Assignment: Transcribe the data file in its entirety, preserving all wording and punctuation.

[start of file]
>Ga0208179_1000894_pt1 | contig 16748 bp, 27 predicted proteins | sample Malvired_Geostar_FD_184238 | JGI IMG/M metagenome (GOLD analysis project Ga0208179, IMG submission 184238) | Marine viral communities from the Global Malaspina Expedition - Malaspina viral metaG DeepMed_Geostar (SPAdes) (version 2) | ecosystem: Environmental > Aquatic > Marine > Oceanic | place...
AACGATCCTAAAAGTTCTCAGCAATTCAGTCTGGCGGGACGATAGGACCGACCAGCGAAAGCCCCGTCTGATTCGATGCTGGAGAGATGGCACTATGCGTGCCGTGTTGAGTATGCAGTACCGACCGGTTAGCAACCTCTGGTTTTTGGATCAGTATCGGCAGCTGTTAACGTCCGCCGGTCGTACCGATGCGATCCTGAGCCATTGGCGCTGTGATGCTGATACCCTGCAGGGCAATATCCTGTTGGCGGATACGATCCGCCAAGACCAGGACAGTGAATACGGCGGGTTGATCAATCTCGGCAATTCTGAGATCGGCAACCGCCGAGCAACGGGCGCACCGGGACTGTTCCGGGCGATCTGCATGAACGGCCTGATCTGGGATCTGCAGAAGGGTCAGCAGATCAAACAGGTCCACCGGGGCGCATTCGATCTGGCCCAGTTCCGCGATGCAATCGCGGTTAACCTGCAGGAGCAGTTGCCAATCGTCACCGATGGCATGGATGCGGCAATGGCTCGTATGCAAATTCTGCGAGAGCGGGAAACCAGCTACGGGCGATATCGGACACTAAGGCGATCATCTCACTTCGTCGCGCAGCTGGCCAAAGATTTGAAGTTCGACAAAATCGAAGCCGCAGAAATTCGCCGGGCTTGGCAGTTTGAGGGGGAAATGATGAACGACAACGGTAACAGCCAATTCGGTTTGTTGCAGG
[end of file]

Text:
>Ga0208179_1000894_pt1 | contig 16748 bp, 27 predicted proteins | sample Malvired_Geostar_FD_184238 | JGI IMG/M metagenome (GOLD analysis project Ga0208179, IMG submission 184238) | Marine viral communities from the Global Malaspina Expedition - Malaspina viral metaG DeepMed_Geostar (SPAdes) (version 2) | ecosystem: Environmental > Aquatic > Marine > Oceanic | place...
AACGATCCTAAAAGTTCTCAGCAATTCAGTCTGGCGGGACGATAGGACCGACCAGCGAAAGCCCCGTCTGATTCGATGCTGGAGAGATGGCACTATGCGTGCCGTGTTGAGTATGCAGTACCGACCGGTTAGCAACCTCTGGTTTTTGGATCAGTATCGGCAGCTGTTAACGTCCGCCGGTCGTACCGATGCGATCCTGAGCCATTGGCGCTGTGATGCTGATACCCTGCAGGGCAATATCCTGTTGGCGGATACGATCCGCCAAGACCAGGACAGTGAATACGGCGGGTTGATCAATCTCGGCAATTCTGAGATCGGCAACCGCCGAGCAACGGGCGCACCGGGACTGTTCCGGGCGATCTGCATGAACGGCCTGATCTGGGATCTGCAGAAGGGTCAGCAGATCAAACAGGTCCACCGGGGCGCATTCGATCTGGCCCAGTTCCGCGATGCAATCGCGGTTAACCTGCAGGAGCAGTTGCCAATCGTCACCGATGGCATGGATGCGGCAATGGCTCGTATGCAAATTCTGCGAGAGCGGGAAACCAGCTACGGGCGATATCGGACACTAAGGCGATCATCTCACTTCGTCGCGCAGCTGGCCAAAGATTTGAAGTTCGACAAAATCGAAGCCGCAGAAATTCGCCGGGCTTGGCAGTTTGAGGGGGAAATGATGAACGACAACGGTAACAGCCAATTCGGTTTGTTGCAGG